I know that the most recent versions of POSIX specify that a C99-compliant compiler should (optionally) be present and called c99. Similarly, older versions of POSIX used to specify an optional c89 command to exist as part of the "C-Language Development Utilities".

However, I'm having a hard time finding any reference to cc. Is this command mentioned somewhere in the POSIX standard or just a convention?

  • It's leftover from the original C compilers and reluctance to use c89 when the two (cc/c89) were considered to be the same thing. Finding an authoritative source for that will be hard, since the POSIX documentation eliminates most of the historical information. Jul 16, 2017 at 20:29

1 Answer 1


The original POSIX 1003.1 (published in 1988) specified a cc utility. The Single Unix Specification version 2 (1997) included both cc and c89. The name c89 was introduced to be a standard dialect of C. The name cc was kept but marked as legacy and declared to be an unspecified dialect of C. Many vendors shipped a compiler that defaulted to K&R C (i.e. pre-ANSI C) under the name cc. You might note that cc is mandatory while c89 is part of the C language development option. It was common to have a C compiler under the name cc that was only really capable of compiling kernel drivers, and commercial unices often charged extra for a proper C compiler.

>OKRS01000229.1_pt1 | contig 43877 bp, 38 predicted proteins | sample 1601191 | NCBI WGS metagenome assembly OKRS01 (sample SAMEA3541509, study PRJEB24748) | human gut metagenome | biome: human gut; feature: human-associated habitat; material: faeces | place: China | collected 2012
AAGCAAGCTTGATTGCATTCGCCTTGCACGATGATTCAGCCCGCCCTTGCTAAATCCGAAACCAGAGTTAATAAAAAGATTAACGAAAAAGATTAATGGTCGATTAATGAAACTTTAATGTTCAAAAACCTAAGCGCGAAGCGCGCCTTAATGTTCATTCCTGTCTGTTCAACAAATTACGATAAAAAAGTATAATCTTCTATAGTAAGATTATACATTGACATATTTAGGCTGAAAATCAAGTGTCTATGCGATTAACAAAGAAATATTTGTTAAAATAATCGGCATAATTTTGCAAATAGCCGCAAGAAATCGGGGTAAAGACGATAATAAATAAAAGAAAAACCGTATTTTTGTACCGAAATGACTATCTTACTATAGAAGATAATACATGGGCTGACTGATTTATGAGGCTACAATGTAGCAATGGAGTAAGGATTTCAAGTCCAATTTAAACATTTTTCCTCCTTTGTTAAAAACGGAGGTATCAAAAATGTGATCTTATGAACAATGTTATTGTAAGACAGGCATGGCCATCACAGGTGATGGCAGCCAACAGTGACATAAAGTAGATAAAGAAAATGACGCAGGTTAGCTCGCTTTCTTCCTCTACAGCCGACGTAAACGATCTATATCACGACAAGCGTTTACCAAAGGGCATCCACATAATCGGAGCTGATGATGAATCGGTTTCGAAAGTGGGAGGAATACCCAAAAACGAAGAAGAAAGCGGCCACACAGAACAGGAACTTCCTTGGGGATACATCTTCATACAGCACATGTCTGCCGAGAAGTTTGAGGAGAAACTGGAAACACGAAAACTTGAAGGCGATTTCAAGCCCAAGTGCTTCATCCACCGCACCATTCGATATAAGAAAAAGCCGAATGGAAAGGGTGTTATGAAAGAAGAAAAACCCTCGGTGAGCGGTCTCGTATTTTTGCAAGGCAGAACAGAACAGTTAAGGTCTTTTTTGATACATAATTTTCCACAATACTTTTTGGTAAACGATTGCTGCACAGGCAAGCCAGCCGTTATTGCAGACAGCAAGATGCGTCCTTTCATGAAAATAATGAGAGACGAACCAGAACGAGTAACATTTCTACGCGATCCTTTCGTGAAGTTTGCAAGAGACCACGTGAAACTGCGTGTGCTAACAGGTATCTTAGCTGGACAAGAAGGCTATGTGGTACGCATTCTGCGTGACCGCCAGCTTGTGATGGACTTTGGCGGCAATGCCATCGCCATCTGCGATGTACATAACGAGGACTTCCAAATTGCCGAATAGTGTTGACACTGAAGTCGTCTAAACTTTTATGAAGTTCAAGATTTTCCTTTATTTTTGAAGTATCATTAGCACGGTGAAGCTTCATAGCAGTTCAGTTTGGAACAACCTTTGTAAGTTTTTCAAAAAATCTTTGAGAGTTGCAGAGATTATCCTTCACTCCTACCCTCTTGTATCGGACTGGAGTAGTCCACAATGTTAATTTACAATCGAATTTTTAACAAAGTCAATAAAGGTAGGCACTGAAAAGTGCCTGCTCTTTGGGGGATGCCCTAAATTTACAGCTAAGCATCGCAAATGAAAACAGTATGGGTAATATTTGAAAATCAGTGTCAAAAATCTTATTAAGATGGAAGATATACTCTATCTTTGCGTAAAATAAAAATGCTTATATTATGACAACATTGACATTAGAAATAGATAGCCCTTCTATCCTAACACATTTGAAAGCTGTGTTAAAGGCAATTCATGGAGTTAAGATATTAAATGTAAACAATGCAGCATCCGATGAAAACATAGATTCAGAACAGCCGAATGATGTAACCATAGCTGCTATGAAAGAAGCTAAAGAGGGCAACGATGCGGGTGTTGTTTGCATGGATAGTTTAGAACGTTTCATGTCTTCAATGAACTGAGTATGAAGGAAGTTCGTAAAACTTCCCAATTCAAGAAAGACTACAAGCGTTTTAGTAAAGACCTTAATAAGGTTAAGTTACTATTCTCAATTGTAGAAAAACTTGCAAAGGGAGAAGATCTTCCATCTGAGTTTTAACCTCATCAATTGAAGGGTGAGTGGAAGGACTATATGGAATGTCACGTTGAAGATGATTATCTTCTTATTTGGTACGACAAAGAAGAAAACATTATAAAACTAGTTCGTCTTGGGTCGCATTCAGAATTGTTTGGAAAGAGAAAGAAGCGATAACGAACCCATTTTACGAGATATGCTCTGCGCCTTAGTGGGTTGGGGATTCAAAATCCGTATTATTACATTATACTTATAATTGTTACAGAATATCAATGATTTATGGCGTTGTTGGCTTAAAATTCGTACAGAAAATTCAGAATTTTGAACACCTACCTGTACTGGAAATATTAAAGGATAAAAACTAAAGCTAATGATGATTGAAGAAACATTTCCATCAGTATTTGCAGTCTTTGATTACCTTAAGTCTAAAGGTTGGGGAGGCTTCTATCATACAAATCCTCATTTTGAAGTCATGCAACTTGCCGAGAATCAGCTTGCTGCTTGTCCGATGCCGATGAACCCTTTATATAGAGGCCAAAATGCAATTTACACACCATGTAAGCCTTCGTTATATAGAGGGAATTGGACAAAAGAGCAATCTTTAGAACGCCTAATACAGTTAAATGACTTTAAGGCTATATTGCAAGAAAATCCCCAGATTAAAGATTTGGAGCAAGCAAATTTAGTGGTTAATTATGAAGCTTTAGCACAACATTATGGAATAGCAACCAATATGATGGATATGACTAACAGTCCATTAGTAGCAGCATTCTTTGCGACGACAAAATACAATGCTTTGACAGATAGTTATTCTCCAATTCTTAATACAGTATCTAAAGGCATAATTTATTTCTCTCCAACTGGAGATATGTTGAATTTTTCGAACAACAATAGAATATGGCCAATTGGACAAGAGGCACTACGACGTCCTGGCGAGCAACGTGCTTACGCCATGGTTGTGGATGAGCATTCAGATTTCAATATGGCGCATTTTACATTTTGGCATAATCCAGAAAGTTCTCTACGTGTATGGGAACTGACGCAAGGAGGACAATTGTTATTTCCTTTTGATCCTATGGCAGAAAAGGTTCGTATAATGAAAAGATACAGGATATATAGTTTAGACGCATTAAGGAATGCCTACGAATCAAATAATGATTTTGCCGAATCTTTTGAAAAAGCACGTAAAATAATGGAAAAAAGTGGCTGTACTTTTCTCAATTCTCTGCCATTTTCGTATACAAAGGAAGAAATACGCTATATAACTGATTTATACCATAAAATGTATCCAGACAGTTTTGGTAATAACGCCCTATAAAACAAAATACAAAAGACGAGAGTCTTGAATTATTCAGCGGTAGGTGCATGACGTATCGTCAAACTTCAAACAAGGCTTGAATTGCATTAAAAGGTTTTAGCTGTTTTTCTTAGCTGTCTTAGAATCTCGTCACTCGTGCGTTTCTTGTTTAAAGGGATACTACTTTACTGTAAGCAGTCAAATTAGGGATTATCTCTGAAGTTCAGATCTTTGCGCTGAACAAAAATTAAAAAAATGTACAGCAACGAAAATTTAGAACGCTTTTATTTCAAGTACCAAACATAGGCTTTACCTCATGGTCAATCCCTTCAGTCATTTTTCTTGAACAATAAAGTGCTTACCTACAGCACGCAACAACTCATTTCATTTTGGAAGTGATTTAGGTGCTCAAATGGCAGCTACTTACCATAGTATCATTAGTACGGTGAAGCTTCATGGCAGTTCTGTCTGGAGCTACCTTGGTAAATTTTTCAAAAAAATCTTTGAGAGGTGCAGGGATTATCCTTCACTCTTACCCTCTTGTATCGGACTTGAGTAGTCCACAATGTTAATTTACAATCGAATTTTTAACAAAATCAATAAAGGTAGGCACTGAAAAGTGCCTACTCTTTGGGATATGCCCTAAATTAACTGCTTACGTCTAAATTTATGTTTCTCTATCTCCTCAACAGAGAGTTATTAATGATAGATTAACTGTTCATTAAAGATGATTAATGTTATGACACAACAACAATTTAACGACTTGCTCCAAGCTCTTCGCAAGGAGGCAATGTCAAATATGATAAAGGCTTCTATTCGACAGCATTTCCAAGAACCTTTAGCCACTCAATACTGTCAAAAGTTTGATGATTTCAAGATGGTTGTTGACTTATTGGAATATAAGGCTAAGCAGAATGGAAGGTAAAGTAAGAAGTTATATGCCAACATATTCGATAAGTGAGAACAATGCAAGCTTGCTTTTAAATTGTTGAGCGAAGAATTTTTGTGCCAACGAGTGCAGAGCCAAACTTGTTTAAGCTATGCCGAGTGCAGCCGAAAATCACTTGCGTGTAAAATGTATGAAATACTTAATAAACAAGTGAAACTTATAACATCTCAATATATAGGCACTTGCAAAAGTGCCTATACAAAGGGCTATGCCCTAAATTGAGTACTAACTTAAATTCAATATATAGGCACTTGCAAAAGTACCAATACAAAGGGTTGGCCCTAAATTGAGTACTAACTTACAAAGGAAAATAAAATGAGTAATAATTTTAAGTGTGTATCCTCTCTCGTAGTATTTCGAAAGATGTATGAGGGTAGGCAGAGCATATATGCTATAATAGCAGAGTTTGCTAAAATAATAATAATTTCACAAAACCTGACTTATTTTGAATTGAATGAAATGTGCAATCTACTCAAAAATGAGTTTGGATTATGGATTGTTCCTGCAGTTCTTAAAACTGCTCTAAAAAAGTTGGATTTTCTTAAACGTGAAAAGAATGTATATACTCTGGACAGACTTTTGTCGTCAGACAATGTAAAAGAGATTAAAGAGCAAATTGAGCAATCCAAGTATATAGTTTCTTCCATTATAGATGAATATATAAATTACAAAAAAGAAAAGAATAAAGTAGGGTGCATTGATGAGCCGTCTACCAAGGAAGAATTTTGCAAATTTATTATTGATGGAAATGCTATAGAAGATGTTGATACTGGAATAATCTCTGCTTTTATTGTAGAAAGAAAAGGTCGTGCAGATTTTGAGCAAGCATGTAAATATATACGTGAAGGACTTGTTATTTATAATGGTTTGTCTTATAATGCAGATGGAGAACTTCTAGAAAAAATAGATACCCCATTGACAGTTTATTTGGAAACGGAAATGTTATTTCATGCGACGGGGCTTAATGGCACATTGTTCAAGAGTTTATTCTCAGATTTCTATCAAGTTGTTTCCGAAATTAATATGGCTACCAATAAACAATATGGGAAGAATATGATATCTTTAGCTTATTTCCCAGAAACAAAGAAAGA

POSIX 1003.1-2001 (Single Unix v3) specifies c99 specifies instead of c89, to use an updated standard dialect of C. You can see some editorial traces left from a draft that included a cc utility as well, but cc was removed from the specification. POSIX 1003.1-2008 (Single Unix v4) again just has c99

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    So, if I understand correctly, by removing cc they made a C compiler optional as part of the "C-Language Development Utilities" instead of required? Jul 28, 2017 at 14:53
  • That's a very good and well-researched answer! I wonder why later versions of POSIX didn't specify c11 or c17 - they all seem to have stuck with c99.
    – AJM
    Jun 24, 2021 at 15:37
  • (And those "editorial traces" were causing me quite a bit of confusion - thanks for clearing it up.)
    – AJM
    Jun 24, 2021 at 15:37

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